Yesterday, I argued that the three things that matter in your budget are net revenue, file/program health, and cross channel/multichannel/omnichannel health (how much are you contributing to other fundraising and non-fundraising efforts.
That ignores some key traditional metrics. And that’s intentional. Here’s why:
Costs. Many nonprofits look to minimize their overall costs (and believe you me, I have seen some nonprofits transcend lean and mean and become emaciated and ticked off). But this is a fallacy in direct marketing.
Let’s picture direct marketing once again as if it were a magic box that you put costs into and got revenue out of.
If an additional $100 in the magic box brings you an additional $150 in revenue today, you should do that. That’s covered by net revenue.
If an additional $100 in the magic box brings you an extra $200 next year, you should do that (unless you are in a hyperinflationary market). That’s covered by program health.
If an additional $100 in the magic box brings you an additional .5% chance of a $100,000+ bequest (crosschannel health), you should do that. That’s covered by crosschannel health.
The problem with overall cost as something you look to minimize is that it could ignore these three investment opportunities. Don’t do that.
Gross revenue. If the impacts on file and crosschannel health were the same, would you rather spend $2 million to make $4 million or $3 million to make $5 million? Clearly the former, as you can getting more return on your investment.
Yet some nonprofits have a goal of “we will increase our revenues to X” instead of “we will increase our revenues to Y, net of direct marketing costs.” The former gives an incentive to overspend at the expense of net revenue, program health, and crosschannel health.
This is yet another reason why Charity Navigator’s financial rates are so very, very flawed and actively counterproductive. They have cost of fundraising in their model so that a 10% drop in ROI could cost you 2.5 points (out of 100 (actually 70 because they spot you 30 points)).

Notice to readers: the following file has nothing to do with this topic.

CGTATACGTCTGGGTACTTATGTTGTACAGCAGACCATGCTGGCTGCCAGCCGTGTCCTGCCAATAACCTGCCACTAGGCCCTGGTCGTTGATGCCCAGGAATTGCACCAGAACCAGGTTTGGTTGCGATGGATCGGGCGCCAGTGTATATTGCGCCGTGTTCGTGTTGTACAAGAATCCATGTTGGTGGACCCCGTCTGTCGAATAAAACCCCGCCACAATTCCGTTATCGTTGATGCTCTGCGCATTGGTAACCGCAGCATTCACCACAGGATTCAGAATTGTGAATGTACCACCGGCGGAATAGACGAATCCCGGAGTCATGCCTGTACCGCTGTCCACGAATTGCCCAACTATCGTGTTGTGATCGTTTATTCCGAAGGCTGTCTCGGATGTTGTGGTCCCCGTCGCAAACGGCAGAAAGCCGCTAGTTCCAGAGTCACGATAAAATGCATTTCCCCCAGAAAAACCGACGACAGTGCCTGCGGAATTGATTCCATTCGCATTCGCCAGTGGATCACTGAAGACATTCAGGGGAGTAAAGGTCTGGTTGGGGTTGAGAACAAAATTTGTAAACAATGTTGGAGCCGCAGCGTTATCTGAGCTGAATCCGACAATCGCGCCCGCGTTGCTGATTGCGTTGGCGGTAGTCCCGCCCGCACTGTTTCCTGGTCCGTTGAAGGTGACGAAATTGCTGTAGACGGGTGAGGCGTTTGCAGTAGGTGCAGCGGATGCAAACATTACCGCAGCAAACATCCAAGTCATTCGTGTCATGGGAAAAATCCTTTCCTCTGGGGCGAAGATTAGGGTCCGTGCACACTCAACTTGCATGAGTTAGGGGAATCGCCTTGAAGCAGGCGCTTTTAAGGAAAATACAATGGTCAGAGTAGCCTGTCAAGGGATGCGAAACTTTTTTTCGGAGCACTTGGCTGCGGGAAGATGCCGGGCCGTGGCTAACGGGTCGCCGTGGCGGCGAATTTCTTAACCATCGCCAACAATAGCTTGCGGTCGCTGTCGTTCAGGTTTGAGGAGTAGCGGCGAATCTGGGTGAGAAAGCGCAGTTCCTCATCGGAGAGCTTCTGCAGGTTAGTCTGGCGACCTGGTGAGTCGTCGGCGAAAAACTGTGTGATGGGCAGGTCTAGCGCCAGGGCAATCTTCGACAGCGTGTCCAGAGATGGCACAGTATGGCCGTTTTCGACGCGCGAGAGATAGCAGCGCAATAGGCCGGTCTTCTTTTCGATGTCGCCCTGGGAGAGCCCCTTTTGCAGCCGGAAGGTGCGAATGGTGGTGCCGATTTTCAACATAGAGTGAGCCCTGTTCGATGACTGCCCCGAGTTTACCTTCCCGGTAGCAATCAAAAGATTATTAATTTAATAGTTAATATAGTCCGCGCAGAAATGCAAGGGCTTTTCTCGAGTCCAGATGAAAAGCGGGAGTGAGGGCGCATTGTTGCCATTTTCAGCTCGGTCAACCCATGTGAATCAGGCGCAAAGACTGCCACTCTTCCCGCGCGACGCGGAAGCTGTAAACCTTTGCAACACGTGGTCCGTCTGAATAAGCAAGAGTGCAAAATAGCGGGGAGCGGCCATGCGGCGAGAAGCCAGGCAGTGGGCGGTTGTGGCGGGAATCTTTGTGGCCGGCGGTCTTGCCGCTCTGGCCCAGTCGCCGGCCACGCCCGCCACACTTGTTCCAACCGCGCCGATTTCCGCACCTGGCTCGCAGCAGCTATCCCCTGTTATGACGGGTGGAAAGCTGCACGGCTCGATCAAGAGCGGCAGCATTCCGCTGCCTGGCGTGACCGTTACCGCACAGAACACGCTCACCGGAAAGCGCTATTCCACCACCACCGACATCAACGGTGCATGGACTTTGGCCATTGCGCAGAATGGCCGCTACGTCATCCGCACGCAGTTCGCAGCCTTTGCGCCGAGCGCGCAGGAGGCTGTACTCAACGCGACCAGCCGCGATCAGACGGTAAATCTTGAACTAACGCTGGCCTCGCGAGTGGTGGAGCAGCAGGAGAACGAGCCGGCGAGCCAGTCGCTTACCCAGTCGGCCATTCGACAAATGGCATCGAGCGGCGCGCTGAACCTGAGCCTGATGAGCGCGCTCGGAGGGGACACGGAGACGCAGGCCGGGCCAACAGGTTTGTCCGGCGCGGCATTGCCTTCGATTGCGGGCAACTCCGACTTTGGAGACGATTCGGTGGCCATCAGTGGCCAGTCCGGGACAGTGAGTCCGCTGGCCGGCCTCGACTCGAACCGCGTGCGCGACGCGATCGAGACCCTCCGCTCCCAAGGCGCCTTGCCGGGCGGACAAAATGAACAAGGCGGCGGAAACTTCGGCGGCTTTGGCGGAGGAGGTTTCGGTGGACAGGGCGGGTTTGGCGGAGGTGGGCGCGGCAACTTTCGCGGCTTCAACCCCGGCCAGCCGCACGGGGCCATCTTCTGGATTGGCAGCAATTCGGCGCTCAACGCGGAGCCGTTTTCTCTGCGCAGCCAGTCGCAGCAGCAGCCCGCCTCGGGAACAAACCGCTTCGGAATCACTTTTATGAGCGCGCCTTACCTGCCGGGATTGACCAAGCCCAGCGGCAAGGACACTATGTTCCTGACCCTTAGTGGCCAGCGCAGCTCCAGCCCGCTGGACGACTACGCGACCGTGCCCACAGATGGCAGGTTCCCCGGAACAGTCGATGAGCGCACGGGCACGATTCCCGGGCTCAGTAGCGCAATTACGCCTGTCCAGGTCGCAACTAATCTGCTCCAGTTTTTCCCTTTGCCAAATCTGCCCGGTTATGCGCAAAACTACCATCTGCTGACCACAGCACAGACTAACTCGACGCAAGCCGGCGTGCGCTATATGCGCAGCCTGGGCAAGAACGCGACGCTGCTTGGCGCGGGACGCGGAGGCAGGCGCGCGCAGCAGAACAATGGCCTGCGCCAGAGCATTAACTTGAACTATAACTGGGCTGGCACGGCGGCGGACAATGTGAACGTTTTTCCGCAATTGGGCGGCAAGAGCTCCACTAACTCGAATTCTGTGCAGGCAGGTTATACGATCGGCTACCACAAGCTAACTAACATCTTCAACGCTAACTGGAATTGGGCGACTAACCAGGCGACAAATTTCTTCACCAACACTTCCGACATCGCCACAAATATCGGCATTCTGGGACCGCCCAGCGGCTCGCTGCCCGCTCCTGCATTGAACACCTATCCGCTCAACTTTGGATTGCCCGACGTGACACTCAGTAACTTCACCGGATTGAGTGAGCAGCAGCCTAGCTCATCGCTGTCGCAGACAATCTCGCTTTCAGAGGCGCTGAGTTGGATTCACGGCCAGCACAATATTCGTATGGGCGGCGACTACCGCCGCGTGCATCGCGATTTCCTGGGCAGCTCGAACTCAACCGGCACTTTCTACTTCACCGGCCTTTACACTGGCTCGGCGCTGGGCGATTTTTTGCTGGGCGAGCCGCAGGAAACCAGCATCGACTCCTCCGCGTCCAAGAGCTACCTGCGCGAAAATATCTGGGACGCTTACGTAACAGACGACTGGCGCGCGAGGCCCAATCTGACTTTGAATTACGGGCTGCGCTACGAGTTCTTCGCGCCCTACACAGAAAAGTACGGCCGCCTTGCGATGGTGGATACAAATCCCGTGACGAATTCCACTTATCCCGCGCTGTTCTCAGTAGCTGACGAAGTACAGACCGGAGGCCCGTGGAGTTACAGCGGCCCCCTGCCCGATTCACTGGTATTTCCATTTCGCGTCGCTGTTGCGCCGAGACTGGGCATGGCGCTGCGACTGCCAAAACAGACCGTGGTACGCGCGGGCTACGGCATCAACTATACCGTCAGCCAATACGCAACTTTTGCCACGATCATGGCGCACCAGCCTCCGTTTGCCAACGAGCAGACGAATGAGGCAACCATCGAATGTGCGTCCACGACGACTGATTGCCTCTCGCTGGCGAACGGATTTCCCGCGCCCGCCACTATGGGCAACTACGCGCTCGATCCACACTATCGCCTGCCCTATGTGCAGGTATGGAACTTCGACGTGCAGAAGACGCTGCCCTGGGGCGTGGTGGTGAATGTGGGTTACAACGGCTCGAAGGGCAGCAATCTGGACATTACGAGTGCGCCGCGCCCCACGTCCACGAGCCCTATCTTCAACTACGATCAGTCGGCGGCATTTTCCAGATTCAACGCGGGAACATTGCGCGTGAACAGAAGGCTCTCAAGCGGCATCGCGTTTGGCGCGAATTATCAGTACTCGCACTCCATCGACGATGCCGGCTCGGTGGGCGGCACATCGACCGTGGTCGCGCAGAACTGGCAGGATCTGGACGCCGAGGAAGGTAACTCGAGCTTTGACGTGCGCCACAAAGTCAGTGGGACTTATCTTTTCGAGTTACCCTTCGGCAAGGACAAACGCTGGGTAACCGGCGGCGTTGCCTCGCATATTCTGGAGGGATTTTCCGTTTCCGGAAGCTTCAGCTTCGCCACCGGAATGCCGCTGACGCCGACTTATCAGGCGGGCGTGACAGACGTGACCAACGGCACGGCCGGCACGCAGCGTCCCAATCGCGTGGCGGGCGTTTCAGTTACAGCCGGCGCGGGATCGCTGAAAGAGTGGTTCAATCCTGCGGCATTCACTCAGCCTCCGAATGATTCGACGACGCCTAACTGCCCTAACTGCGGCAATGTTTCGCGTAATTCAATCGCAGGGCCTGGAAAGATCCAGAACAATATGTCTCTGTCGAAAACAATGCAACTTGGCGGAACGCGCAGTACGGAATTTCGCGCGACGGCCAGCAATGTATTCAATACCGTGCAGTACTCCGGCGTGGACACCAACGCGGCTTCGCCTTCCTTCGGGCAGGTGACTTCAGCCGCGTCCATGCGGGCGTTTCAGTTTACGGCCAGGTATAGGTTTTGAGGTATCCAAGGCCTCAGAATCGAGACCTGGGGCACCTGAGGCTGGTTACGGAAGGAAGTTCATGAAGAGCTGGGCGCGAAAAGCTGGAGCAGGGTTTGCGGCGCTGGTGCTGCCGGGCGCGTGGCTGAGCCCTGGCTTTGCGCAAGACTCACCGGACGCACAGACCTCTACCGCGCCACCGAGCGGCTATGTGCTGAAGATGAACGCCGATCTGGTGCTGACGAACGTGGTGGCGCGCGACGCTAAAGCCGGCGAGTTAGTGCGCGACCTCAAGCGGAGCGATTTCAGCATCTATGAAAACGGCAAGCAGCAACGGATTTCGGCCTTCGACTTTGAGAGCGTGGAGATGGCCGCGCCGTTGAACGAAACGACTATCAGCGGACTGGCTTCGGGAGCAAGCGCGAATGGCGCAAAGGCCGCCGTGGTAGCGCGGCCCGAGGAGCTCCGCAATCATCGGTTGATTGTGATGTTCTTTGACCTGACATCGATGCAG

However, if that turns your organization into one that is growing substantially in income and program expenses as a result, instead of shrinking, you get an additionally 20 points (because revenue growth and program expense growth are two 10 points categories. This is why Charity Navigator rated an active cancer charity scam three stars – because it was growing. If you doubt me, here’s their rating from the handy dandy Internet archive.
Conversely, a charity that has encountered tough times will get zero points out of ten on both of these growth indicators, giving them two stars on financials or less, hurting that struggling charity in its efforts to work its way out of the hole. I will at some point dedicate a week to the perverse incentives of Charity Navigator, which sets itself up as a watchdog but instead chews up your shoes and poops on your carpet.
Return on investment is important. But it should be strived for, not budgeted for. Later this week, you’ll see why, as we look to get to our optimal program.
So tomorrow, I’ll talk about the nuts and bolts of budgeting and some pitfalls to watch out for.